• Request an attorney many times if the police continue to question you.
    • If police interrogate you without giving you the Miranda warning, the statements you make cannot be used as evidence against you in the state’s case-in-chief at trial.
    • However, the statements could be used to impeach you if you testify.
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    Remain silent. After requesting an attorney, remain silent. Your right to remain silent is a protection that is guaranteed by the Fifth Amendment of the Constitution: it is part of the privilege against self-incrimination.
    • Even after reading you your Miranda rights, the police can continue to interact with you, and any voluntary statements you make to them can be used at your trial.
    • Also, asking questions about the case could be interpreted as re-initiating the interrogation. Limit interaction with police to basic requests for food, water, or trips to the bathroom.
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    Meet with your attorney. A public defender should be provided if you cannot afford your own attorney. Let your attorney know everything that happened during the arrest, including what actions were taken by the police.
    • Be patient. If you have been wrongly arrested, then months will pass before you can be vindicated in court, either by being acquitted of the charge or in a lawsuit against the police. You need to dig in for the long haul.

Part 3
Bringing Suit against the Police

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    Document the harassment or encounter. If police are stationed outside your house or are following you for no reason, note the dates and times. If you were arrested illegally, then write down everything you remember about the incident.
    • A paper record will be helpful when you seek justice, either through an internal complaint or through a lawsuit.
    • If you sustained physical injuries from a police encounter, document them with color photographs as soon as possible.[14]
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    Avoid confrontation. If you are being followed by police, you should avoid getting angry and confronting them. Instead, write down a physical description of the police officers, including their license plate number if you can see it.[15]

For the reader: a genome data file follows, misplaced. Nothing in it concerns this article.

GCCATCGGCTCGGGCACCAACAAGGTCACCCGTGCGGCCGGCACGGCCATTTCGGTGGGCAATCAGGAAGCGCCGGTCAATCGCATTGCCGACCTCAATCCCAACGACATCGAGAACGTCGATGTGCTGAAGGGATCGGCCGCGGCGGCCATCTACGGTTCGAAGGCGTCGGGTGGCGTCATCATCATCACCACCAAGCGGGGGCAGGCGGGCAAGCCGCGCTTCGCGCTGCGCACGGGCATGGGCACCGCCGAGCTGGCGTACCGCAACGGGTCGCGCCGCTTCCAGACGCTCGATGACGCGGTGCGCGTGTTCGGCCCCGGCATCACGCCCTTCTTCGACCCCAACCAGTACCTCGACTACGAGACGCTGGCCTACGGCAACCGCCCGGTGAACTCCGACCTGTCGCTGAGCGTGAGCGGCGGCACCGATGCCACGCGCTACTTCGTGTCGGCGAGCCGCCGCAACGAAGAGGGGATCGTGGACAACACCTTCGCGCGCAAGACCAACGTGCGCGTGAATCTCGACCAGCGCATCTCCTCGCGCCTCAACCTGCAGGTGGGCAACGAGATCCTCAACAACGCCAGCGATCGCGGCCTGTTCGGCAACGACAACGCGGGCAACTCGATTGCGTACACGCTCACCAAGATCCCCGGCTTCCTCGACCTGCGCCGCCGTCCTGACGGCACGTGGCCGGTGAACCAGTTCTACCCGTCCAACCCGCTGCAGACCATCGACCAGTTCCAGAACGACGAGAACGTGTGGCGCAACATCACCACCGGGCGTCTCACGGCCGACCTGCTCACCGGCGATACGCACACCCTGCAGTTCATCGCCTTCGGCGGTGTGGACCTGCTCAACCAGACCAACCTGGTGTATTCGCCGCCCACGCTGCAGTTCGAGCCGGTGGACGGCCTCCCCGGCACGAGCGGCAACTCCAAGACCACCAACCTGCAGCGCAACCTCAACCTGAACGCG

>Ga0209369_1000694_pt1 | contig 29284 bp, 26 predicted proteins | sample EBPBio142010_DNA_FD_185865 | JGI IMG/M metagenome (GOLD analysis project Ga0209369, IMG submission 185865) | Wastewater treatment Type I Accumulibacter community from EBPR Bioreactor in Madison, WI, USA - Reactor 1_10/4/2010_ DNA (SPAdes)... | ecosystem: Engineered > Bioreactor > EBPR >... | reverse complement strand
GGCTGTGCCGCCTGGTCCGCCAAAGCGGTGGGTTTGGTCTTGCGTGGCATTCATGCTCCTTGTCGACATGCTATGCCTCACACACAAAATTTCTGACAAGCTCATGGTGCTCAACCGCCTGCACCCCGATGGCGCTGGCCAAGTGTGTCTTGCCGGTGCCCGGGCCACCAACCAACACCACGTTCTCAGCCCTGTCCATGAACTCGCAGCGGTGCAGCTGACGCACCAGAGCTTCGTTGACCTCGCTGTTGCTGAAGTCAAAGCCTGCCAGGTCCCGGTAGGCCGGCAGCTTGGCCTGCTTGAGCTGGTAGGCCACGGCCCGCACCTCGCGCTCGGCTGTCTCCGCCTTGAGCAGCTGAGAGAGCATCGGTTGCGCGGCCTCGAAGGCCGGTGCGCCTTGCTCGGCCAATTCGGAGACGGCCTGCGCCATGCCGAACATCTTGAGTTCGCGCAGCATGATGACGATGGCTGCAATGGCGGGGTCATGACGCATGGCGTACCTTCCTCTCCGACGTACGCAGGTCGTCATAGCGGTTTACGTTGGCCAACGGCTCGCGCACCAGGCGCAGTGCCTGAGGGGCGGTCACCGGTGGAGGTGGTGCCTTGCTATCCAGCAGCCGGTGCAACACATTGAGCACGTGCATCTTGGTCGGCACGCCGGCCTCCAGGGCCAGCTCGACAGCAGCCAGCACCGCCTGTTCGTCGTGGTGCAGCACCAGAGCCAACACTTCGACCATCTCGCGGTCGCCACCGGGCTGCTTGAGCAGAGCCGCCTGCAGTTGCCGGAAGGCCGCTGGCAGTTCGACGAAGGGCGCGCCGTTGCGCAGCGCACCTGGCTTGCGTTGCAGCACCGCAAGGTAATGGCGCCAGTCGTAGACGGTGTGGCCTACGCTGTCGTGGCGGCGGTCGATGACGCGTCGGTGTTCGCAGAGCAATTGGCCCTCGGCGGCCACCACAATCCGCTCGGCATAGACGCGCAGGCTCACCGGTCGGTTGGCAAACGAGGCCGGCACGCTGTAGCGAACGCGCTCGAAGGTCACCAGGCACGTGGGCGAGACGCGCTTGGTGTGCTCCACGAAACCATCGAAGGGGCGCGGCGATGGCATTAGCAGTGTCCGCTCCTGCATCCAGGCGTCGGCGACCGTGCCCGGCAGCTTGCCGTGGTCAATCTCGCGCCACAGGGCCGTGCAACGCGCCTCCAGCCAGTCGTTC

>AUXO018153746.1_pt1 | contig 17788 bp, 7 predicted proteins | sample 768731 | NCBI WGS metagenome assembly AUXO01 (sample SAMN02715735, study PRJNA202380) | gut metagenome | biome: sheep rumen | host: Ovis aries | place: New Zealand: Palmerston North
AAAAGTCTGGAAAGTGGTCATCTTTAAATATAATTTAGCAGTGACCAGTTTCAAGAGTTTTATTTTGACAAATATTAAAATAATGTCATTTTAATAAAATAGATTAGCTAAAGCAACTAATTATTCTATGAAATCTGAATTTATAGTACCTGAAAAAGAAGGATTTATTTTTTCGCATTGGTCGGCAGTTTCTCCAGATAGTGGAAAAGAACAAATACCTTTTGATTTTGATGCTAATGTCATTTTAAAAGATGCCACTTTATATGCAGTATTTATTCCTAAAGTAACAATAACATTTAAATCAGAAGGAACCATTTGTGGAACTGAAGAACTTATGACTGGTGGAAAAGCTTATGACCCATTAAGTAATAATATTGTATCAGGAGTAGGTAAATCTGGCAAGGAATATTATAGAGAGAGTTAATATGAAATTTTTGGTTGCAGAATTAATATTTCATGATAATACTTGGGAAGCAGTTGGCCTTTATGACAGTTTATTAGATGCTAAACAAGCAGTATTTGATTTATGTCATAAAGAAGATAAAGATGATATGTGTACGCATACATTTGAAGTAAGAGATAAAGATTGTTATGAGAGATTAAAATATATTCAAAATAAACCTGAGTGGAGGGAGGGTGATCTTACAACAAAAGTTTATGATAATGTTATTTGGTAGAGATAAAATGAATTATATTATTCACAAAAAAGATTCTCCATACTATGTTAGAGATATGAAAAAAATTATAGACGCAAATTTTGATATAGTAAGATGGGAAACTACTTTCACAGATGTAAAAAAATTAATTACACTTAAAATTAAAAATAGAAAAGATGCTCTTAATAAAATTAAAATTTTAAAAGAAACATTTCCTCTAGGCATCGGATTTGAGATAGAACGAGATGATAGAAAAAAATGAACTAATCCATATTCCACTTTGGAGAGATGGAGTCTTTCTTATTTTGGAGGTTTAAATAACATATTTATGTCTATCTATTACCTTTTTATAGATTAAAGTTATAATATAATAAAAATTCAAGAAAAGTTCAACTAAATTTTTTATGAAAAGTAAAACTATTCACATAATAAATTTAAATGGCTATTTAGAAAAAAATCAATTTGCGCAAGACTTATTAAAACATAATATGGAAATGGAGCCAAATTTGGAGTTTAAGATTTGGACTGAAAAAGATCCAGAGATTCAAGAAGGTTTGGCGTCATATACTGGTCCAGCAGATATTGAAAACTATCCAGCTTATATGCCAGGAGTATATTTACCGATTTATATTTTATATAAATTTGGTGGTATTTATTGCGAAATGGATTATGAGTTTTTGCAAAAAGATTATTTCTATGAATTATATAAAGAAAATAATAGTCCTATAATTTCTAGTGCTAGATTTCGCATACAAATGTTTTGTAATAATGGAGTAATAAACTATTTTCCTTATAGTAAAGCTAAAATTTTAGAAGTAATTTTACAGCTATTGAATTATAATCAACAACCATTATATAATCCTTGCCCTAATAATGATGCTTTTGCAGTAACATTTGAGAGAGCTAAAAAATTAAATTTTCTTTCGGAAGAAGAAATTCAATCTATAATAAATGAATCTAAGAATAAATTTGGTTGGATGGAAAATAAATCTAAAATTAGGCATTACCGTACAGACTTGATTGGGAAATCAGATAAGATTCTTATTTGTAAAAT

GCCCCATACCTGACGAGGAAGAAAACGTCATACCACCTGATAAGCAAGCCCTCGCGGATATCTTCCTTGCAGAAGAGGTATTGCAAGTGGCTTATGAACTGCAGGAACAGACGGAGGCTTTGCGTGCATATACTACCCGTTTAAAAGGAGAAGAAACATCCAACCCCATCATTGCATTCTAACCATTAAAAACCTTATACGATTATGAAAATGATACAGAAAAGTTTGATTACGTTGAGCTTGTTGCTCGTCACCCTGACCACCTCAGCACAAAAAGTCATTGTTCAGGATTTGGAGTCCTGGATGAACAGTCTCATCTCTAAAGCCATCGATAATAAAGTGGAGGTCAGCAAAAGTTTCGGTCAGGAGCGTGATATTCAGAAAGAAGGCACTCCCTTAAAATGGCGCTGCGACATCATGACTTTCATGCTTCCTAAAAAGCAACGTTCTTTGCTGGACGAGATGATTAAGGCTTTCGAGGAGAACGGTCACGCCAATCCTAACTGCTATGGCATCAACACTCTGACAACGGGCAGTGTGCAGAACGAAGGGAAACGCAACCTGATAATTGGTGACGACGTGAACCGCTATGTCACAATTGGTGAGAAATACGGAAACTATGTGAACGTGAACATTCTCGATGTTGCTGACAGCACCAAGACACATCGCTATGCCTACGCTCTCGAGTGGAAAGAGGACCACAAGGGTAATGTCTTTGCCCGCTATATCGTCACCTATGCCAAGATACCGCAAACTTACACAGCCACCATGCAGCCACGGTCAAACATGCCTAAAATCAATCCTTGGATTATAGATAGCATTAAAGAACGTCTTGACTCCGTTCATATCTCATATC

• Confronting the police only provides them with the opportunity to label you aggressive, which in turn supports their ability to use force.
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    Find an attorney. You may sue police officers in civil court on a variety of grounds. For example, you could sue for excessive force,[16] illegal arrest, or infliction of emotional distress.[17] An experienced attorney will listen to your story and advise you on the correct course of action.
    • Many attorneys will work on a contingency fee basis.[18] Under this arrangement, they don’t get paid unless you get paid.
    • You will still be responsible to cover the costs of the litigation, such as filing fees, photocopying and mailing costs, as well as the fee of any expert witness. Costs can run up to several thousand dollars.[19] You should get an estimate.
    • To find an experienced attorney, call your state’s bar association. They will run a referral program.
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    File suit. In a civil suit against police, you can seek money damages for the harassment or abuse you suffered at the hands of the police. During the lawsuit, your attorney can ask questions of the officer in a deposition, and can request documents in the possession of the officer and the police department.
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    File a misconduct report. If you choose not to sue—or if your suit is dismissed—then you should consider filing a misconduct report. The misconduct report will trigger an internal investigation of the officer’s actions. To get the form, google “police misconduct” and the city you live in. This search should help you locate the department to contact.[20]
    • You should avoid filing a misconduct suit if you have a live lawsuit against the police. Filing the misconduct report could give away too much information about your pending lawsuit and strategy.[21]
    • You also shouldn’t file a complaint if you have been arrested. By filing the misconduct report, you can forfeit your right to remain silent.[22]
    • Internal investigations rarely result in an admission of fault. Nevertheless, the report can stay in the officer’s file.[23]
    • Make copies of your report and store them in a safe place.


  • If you do not have a license or registration, the officer can arrest you for driving without them or can give you a ticket. However, if you have a good excuse for not having a license or registration, the officer may allow you to show another form of picture ID that he can then use to look you up.
  • Try never to drive without your car registration stored in your car and your driver’s license with you.

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Categories: Dealing with Police Officers